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service, patient good will, are powers which never fail. If through fault of ours, however remotely or indirectly, by commission or omission, they are outcasts, let us now begin and try to bring them back to what once they were. The memory of their childhood is not dead within them: if it be only as a gleam of innocence longlost, it is also a throb of a higher life not yet extinct for ever.

HENRY EDWARD, Card. Archbishop.


READERS of Sartor Resartus will remember a great passage in which is pictured forth the march of men across the theatre of the world. The passage is famous. It has been quoted again and again as an expression of the highest genius of the writer. Those who have not been moved and carried away by it must needs be regarded as dead to Mr. Carlyle's power—as incapable of being fired by his inspiration. It is not needful to quote the pages anew. A phrase or two will recall them to those who have once felt their influence. By them, as the words are uttered, the vision will be seen. Generation after generation will again take to itself the form of a body and appear. Once more we emerge from the Inane, haste stormfully across the astonished earth, and plunge again into the Inane. I go

I go back upon these well-known sentences, because through them the reader may be led to take the standpoint I would ask bim to assume. The idealist shall help my prose. We too may try to survey, if in a different mood and for a different

purpose, the

pomp, the procession of life. Without straining our eyes unduly, we may assist at another and yet not wholly foreign review. We may see myriads of men rush into being; thronging, pressing, spreading wherever a point seems vacant of life, and then again passing out of being whilst new myriads swarm upon their traces before they have well disappeared. How this cloud of being comes and goes; why this spot is darkened with the thickening mass, whilst that other is covered with a thinner and ever thinner veil; in what way the moving particles of the stream of humanity contribute to shape its course and volume—these are the speculations one would fain pursue. The enterprise is ambitious, but the task is as fine as it is difficult, and however little may be accomplished, that little ought not to be without some value.

But first let me narrow the scope of the inquiry. In the historie retrospect of the inovement of men we are continually presented with the spectacle of some new breed bursting in upon fields already occupied by fellow-creatures possessing feebler powers of resistance than they of onslaught; with the result that the new breed subjugates and enslaves their forerunners, or, as in some cases, pushes them wholly out of existence. The process may be repeated again and again, so that traces may be discovered of layer after layer of victorious invaders; and those who were most successful and most thorough in the displacement of their predecessors are sometimes found clamouring against the displacement that visits them in turn, as though they were the aboriginal and exclusive occupants of the lands they inhabit. About these great migrations of force, which have descended so often torrent-like upon the wide Indian peninsula, and have more than once swept Europe from end to end, I have little or nothing to say. They run through history; they stretch back through prehistoric generations; they afford endless scope for most alluring and, what appears to my ignorance, most uncertain speculation ; but, except as illustrations of the strength and energy of what may be called new tides of existence, I do not refer to them. They deserve to be remembered as such illustrations. The same passion of dominant being that worked its way in the past through the enforced servitude thus imposed upon others, may be driving its possessors to-day by more legitimate means to victory in the struggle for existence; but it is in this light only that we can regard such movements. My restricted inquiry, and it will be wide enough, must be limited to a survey of such migrations as have been, and are witnessed in our own times, and mainly among our own people and kinsfolk. Even in our own narrow isle we may see a pushing and crowding, a thickening and thinning of the mass of life, the swelling floods of being rising in strength, and the ebbing tide leaving shores vacant that were once overflowing; and if we turn to the continents, whither the English-speaking stream has been carried, we may see in yet more striking shape the movement of men. We need not concern ourselves with the march of military marauders. Though we may not venture to say that such a phenomenon of the past cannot recur, yet it is so foreign to our experience that it is enough for the present to follow the growth and outgrowth of a free industrial population. So also may we abstain from entering upon that speculation which has occupied so many minds of the analogy between the lives of nations and the lives of men. be that for the former as for the latter there is a term fixed. It may be that the energy of character of a breed must wear itself out. Perhaps the time must come when all the attributes of vitality of a national stock must dwindle. This has happened so often that, struggle against it as we may, the suspicion may be just, that there is a necessity compelling this conclusion; but we do not enter upon the inquiry here. It is of intensest interest, but must be left unattempted.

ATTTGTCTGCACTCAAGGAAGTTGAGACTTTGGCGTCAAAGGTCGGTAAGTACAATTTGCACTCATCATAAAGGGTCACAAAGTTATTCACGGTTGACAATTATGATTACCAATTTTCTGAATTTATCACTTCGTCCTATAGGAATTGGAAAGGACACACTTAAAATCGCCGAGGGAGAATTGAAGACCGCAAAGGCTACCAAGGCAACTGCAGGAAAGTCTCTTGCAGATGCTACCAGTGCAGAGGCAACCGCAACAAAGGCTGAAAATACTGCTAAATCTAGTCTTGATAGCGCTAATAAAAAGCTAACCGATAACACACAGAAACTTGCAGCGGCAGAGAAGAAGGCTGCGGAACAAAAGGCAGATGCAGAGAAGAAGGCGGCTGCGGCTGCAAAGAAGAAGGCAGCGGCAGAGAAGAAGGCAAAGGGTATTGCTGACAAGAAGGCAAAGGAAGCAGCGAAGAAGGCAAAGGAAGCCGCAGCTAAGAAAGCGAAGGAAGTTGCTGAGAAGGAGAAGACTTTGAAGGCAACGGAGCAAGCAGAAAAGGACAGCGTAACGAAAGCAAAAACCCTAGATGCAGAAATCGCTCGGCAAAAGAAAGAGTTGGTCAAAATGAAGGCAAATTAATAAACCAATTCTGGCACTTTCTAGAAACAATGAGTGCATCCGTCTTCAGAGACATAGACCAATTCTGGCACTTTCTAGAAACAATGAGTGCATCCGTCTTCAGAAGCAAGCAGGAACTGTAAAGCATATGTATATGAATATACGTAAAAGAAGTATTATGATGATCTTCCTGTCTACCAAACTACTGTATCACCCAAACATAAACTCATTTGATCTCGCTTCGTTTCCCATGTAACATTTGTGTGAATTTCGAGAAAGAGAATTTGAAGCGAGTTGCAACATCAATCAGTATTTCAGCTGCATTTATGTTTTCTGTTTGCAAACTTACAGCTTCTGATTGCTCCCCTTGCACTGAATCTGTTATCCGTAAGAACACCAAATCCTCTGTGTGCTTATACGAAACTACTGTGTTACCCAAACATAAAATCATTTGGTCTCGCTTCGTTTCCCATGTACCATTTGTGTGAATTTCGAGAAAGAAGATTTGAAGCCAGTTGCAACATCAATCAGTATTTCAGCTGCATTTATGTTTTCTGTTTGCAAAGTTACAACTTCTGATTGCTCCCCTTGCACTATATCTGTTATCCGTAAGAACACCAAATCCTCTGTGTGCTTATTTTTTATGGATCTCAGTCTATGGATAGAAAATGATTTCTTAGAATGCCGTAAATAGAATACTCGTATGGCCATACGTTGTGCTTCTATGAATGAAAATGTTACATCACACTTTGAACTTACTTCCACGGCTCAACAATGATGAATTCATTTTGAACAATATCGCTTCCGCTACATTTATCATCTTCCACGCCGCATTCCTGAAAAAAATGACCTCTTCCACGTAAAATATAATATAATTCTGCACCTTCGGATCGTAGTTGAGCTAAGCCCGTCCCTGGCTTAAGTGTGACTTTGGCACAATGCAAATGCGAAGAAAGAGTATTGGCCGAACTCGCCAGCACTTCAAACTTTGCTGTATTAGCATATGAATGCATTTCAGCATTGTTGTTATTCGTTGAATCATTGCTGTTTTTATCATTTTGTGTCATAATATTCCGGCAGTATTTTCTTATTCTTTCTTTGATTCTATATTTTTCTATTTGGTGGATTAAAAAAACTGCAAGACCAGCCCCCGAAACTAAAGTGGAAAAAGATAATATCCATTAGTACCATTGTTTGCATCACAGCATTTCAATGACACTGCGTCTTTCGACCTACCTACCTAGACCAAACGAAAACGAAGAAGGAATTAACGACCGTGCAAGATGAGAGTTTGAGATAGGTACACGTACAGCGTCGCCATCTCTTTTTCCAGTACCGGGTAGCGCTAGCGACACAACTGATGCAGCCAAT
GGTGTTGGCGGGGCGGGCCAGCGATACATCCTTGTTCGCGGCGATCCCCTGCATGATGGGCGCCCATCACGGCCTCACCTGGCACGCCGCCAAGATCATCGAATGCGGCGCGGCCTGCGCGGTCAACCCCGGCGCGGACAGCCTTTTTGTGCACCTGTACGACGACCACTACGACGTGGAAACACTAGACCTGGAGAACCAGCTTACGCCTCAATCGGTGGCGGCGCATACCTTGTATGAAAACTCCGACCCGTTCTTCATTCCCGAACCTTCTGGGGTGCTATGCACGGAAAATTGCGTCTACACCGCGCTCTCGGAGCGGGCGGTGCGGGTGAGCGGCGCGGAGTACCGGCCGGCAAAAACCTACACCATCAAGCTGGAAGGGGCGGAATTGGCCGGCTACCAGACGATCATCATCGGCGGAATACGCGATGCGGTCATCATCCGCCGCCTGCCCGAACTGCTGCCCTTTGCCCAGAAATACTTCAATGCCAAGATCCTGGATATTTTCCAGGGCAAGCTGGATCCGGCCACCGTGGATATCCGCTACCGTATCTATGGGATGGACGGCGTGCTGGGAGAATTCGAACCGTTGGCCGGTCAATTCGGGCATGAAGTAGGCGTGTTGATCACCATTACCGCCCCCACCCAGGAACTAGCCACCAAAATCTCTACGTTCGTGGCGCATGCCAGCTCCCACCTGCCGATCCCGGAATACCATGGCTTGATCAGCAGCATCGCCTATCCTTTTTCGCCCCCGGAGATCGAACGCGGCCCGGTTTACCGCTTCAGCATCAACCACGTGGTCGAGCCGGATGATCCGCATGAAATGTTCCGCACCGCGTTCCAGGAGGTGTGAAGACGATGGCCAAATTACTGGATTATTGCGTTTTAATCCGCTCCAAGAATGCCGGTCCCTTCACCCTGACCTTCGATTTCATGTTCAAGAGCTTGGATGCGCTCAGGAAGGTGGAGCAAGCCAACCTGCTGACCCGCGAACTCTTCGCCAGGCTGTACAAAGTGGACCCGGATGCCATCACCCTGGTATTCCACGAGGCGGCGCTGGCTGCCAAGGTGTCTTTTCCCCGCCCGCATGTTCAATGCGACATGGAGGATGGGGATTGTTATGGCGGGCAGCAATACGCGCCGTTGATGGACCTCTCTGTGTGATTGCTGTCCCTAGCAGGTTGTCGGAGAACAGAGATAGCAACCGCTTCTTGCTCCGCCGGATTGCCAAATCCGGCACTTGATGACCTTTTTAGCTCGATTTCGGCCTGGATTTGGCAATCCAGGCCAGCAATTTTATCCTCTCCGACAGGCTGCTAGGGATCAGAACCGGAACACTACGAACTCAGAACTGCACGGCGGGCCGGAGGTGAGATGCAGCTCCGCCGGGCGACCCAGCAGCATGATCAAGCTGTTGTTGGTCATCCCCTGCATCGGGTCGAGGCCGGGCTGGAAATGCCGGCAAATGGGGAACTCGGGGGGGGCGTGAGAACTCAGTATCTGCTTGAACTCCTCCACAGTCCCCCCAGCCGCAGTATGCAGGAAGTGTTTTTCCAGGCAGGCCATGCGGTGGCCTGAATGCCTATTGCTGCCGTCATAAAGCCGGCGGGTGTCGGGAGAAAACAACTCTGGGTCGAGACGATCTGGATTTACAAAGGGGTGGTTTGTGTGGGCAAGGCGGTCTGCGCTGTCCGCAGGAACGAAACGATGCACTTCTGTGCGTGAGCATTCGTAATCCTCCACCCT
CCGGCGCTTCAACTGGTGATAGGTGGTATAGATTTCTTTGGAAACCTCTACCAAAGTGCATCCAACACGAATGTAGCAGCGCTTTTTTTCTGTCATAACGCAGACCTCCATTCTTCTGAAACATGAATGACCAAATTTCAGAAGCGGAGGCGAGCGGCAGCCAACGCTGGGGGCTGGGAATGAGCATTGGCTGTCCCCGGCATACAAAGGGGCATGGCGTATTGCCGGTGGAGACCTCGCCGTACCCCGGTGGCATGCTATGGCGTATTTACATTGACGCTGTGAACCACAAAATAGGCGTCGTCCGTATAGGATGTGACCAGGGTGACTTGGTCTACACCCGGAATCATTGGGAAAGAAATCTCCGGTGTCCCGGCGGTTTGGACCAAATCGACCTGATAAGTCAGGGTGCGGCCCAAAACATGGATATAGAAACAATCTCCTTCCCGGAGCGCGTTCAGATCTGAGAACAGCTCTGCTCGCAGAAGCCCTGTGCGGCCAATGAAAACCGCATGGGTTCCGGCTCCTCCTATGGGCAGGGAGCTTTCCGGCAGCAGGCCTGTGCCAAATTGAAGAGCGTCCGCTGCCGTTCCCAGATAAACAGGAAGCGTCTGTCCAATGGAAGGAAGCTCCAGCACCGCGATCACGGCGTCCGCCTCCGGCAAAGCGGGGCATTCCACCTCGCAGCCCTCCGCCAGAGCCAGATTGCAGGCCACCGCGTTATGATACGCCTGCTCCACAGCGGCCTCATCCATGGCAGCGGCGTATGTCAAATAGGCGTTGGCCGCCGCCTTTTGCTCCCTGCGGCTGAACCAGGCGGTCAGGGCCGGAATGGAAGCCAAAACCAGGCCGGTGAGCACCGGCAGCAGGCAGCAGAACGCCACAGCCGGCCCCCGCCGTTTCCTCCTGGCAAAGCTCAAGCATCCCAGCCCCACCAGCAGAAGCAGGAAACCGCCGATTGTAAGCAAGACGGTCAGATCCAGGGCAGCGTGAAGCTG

Let us tum then our eyes homeward, and see how our thronging population has grown and spread. England and Wales contained something less than nine millions in 1801. Then for the first time was there an accurate count. Proposals had been made before, and a Bill was brought into Parliament in 1753, for taking a census of the